MICHEL MARTIN, HOST:
Tesla invented the luxury electric car. And for the last decade, if you want us to drop 70 grand or more on an upscale electric vehicle, Tesla has pretty much been the only option. But now that's changing, and as more pricey electric cars arrive on the market, it's a preview of the entire car industry. NPR's Camila Domonoske has this report.
CAMILA DOMONOSKE, BYLINE: The Jaguar I-PACE, an electric crossover, went on sale late last year.
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UNIDENTIFIED ACTOR #1: A Jaguar still roars, but silently.
DOMONOSKE: Silently because electric motors are quiet. You may have spotted Audi's e-tron in a Super Bowl ad this year. It's for sale right now. Later this year, the first electric Mercedes and Porsche.
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UNIDENTIFIED ACTOR #2: So electrified.
DOMONOSKE: Tesla showed that you could make a luxury electric car for a profit. That got the attention of other luxury carmakers - also, government regulations from California and other states that promote electric vehicles. Automakers used to respond to these mandates half-heartedly. They'd build what's called a compliance car. Chelsea Sexton, an industry consultant and electric vehicle advocate, explains.
CHELSEA SEXTON: It is expensive. It's low volume. It's hard to get. It's somehow engineered to be a little bit unattractive in some way, very low range, et cetera, et cetera.
DOMONOSKE: Often, they'd only be for sale in the states that have mandates. Automakers would then point to poor sales to say electric vehicles just aren't profitable. Sexton calls that a self-fulfilling prophecy.
SEXTON: As long as things aren't available, they're never going to sell. People can't buy what isn't out there.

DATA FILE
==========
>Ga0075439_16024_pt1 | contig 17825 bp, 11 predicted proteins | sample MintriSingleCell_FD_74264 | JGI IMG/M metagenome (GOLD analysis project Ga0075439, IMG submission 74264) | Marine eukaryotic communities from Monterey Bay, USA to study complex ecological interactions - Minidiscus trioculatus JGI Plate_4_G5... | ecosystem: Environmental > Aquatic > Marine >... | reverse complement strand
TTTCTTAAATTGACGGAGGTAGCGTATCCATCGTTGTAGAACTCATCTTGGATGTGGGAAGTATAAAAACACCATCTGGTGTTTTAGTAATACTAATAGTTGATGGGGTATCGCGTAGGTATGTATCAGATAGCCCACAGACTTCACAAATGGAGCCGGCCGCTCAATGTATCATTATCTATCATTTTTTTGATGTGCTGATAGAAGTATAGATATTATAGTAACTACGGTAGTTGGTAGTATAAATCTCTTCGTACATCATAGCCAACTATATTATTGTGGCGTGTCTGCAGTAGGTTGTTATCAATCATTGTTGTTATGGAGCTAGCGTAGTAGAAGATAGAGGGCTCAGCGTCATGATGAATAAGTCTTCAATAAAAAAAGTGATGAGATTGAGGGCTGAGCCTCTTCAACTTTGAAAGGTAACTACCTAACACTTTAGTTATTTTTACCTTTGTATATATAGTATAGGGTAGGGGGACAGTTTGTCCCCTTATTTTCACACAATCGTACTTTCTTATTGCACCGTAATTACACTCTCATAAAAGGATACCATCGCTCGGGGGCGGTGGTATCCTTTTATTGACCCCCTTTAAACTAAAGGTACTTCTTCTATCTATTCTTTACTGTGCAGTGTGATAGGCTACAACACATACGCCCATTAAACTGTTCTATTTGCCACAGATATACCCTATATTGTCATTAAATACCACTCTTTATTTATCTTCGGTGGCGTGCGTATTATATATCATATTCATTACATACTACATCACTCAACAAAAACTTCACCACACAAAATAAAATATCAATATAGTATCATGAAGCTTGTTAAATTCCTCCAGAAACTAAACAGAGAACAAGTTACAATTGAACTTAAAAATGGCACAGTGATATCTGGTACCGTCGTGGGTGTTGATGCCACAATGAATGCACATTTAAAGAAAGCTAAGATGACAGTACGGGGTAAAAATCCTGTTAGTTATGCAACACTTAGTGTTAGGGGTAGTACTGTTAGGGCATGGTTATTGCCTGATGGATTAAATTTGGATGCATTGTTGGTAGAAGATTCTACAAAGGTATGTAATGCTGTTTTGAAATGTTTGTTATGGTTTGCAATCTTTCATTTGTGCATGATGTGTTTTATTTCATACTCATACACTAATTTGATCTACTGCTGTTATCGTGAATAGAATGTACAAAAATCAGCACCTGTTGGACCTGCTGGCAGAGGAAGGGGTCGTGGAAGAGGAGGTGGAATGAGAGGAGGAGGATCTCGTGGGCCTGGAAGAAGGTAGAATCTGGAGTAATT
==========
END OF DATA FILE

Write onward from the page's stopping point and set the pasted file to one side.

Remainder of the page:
DOMONOSKE: But the new premium electric vehicles - the ones going toe-to-toe with Tesla - they're available in every state, and the cars themselves are not the compliance cars of old.
REBECCA LINDLAND: So one of the things that struck me about the Audi e-tron is that it was so normal.
DOMONOSKE: Rebecca Lindland is an independent auto analyst.
LINDLAND: You're not compromising. You're not sacrificing. You're driving a really good Audi, and by the way, it's electric.
DOMONOSKE: More affordable electric cars, which have been on the market for years, are promoted as eco-friendly electrics. But ask Jaguar executives why the company made the I-PACE, and you won't hear the word emissions. Executives say the goal was to make a crossover that drives like a sports car. Analyst Sam Abuelsamid says this is part of a broader strategy.
SAM ABUELSAMID: There's a certain segment of the audience that wants an environmentally friendly vehicle. They want to show off their green credentials. But the reality is that most consumers just want to have a nice car that, you know, that drives well, looks good.
DOMONOSKE: For a long time, cars like Teslas were bought by early adopters like Alex Schefer. As he drives his Tesla Model S around Arlington, Va., he says he's been waiting impatiently for these other options.
ALEX SCHEFER: I mean, this car came out in 2012. In 2015, Porsche said, hey we're going to make this Mission E. And that's great. I love Porsches. But now it's 2019, and I still can't buy one.
DOMONOSKE: He doesn't have much longer to wait, but the bigger question is, what happens with people who haven't been waiting, people who don't think of themselves as electric vehicles fans? Will these new customers spring for an electric if it's sold by a familiar luxury brand? Right now, it's too early to tell. And few people can afford a car that costs 70 grand and up. But how to broaden the appeal of electrics? It's not just a challenge for the Porsches and Audis of the world. Right now, every major automaker is working on electric vehicles to hit the market over the next few years. Camila Domonoske, NPR News.
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